>>>>> - Simplified compression (less/no state)
>>>>> - Keep the main benefit (quick start)
>>>>> - Penalty against large amounts of header data
>>>>>   (because that's not the way to do things anyway)
>>>>>
>>>>> Regards,   Martin.
>>>>>
>>>>>
>>>>>
>>>>>
>>>>>
>>>>> If you send SETTINGS_HEADER_TABLE_SIZE=0 and a HEADERS with
>>>>> [0x30,0x20] in the first block fragment you effectively disable the
>>>>> context, and are left with only Huffman coding (which has a per-frame
>>>>> context).
>>>>>
>>>>>
>>>>>
>>>>> As Roberto reminded me yesterday, the thing about a header block is
>>>>> that when it ends, you get everything else in the reference set (carried
>>>>> over from the previous header block). The biggest gain in HPACK compression
>>>>> comes from not actually sending identical headers again and again, which
>>>>> means not only sharing context between multiple frames, but between frames
>>>>> from multiple streams. I don't know if, in practice, any per-frame
>>>>> compression scheme would come close to HPACK's connection-based delta
>>>>> compression, and that would be a big hit to the protocol's appeal.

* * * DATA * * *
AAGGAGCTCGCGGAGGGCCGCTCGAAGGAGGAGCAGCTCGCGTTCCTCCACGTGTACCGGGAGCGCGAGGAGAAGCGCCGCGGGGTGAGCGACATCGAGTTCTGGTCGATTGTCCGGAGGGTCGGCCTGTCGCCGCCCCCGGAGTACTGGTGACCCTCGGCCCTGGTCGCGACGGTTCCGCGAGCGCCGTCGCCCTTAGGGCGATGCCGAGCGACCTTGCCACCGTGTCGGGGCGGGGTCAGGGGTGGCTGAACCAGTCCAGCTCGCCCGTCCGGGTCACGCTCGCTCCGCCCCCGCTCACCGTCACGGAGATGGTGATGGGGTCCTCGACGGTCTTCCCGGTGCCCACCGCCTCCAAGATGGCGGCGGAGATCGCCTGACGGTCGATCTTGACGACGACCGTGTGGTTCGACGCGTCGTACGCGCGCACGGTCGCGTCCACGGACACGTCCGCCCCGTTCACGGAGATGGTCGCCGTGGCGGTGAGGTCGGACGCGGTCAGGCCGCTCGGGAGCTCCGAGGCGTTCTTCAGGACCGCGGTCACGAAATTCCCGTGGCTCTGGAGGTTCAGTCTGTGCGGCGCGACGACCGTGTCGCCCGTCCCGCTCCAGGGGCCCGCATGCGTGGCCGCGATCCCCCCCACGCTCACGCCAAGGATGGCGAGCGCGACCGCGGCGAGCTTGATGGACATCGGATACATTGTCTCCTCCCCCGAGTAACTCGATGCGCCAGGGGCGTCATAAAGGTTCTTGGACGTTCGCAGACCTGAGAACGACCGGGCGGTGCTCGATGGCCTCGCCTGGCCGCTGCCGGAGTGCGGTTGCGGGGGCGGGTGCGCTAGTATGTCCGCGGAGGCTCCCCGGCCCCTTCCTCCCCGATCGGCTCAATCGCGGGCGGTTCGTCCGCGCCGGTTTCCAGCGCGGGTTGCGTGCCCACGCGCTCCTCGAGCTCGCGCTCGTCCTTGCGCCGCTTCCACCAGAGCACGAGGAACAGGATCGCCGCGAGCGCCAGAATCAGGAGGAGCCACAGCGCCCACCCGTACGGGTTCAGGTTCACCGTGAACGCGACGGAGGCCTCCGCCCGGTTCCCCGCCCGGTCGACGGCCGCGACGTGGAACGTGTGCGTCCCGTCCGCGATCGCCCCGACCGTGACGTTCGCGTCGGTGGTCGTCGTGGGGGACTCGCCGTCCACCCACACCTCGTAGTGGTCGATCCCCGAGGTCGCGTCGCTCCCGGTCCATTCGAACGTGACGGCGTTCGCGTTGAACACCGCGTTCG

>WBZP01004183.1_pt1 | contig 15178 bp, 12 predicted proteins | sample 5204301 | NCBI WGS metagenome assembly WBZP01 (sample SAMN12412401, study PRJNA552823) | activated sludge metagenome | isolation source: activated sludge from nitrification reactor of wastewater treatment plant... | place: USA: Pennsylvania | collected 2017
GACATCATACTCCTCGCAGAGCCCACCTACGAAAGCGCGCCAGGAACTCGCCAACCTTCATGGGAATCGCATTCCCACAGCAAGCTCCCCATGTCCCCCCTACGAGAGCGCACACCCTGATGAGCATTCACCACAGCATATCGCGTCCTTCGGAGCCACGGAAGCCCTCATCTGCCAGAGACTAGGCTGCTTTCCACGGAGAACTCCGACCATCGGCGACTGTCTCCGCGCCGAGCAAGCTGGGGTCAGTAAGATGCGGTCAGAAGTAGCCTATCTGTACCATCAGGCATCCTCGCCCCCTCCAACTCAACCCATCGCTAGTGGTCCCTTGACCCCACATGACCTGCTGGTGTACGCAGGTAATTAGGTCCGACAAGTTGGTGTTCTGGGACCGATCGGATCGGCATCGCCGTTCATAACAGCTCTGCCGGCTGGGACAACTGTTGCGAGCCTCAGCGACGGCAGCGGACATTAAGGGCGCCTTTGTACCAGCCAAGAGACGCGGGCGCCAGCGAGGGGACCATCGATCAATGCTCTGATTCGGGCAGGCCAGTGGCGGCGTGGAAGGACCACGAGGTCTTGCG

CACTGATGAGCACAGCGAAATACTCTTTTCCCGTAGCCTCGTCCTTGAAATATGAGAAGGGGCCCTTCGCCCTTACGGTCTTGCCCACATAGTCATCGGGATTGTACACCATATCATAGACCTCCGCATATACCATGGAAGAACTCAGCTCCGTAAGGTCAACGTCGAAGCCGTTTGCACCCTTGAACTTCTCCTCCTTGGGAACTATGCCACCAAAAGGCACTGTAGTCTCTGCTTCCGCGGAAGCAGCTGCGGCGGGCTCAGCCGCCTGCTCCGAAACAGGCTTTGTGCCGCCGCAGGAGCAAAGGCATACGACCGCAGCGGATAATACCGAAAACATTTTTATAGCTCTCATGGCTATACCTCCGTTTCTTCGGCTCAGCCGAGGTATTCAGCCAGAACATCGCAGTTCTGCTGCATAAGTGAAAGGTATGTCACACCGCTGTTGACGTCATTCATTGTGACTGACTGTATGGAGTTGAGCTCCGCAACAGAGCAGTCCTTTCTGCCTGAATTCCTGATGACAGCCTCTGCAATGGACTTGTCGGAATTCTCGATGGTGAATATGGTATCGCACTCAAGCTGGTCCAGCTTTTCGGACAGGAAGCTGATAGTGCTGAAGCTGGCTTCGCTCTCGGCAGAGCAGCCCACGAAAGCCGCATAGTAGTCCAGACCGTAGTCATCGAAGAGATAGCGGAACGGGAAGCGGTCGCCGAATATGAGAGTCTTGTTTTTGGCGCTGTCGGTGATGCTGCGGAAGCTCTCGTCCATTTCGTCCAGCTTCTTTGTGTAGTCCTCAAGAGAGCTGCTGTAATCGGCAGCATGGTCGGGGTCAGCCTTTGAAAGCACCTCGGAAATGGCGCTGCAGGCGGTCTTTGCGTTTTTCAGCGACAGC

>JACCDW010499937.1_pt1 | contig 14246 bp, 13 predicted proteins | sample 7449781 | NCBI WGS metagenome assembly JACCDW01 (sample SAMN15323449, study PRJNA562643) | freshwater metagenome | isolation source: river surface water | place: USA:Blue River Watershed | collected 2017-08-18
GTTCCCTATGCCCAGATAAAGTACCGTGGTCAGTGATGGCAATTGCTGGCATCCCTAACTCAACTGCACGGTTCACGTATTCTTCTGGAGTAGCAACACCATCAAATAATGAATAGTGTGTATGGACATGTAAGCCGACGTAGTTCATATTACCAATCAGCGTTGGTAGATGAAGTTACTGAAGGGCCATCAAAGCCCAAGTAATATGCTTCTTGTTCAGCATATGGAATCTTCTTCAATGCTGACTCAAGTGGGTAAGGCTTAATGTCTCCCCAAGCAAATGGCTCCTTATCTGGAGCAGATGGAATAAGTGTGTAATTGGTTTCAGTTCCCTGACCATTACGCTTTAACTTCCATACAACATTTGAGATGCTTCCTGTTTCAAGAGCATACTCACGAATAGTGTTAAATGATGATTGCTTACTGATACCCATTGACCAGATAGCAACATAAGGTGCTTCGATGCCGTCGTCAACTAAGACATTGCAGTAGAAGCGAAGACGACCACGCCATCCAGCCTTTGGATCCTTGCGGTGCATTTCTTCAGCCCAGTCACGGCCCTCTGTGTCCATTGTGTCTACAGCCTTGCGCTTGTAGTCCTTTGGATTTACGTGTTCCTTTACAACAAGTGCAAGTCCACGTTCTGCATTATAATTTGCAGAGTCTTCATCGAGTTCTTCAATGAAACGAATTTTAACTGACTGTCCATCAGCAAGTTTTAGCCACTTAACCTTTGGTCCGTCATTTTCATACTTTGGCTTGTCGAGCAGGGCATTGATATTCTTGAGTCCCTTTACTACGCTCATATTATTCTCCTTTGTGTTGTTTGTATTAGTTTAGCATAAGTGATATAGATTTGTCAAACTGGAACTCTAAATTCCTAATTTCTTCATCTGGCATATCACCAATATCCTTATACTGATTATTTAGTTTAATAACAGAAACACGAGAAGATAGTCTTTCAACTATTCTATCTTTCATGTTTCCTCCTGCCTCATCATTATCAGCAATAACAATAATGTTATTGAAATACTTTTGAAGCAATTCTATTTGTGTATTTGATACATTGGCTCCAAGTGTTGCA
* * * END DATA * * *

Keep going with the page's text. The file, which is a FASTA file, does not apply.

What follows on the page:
>>>>>
>>>>>
>>>>>
>>>>>
>>>>>
>>>>> --
>>>>>
>>>>>   Matthew Kerwin
>>>>>   http://matthew.kerwin.net.au/
>>>>>
>>>>>
>>>>>
>>>>>
>>>>> --
>>>>>
>>>>> Greg Wilkins <gregw@intalio.com>
>>>>> http://eclipse.org/jetty HTTP, SPDY, Websocket server and client that
>>>>> scales
>>>>> http://www.webtide.com  advice and support for jetty and cometd.
>>>>>
>>>>>
>>>>>
>>>>> _________________________________________________________
>>>>> Michael Sweet, Senior Printing System Engineer, PWG Chair
>>>>>
>>>>>
>>>>>
>>>>>
>>>>>  _________________________________________________________
>>>>> Michael Sweet, Senior Printing System Engineer, PWG Chair
>>>>>
>>>>>
>>>>
>>>
>>>
>>> --
>>> Greg Wilkins <gregw@intalio.com>
>>> http://eclipse.org/jetty HTTP, SPDY, Websocket server and client that
>>> scales
>>> http://www.webtide.com  advice and support for jetty and cometd.
>>>
>>
>>
>
>
> --
> Greg Wilkins <gregw@intalio.com>
> http://eclipse.org/jetty HTTP, SPDY, Websocket server and client that
> scales
> http://www.webtide.com  advice and support for jetty and cometd.
>
Received on Saturday, 31 May 2014 08:29:24 UTC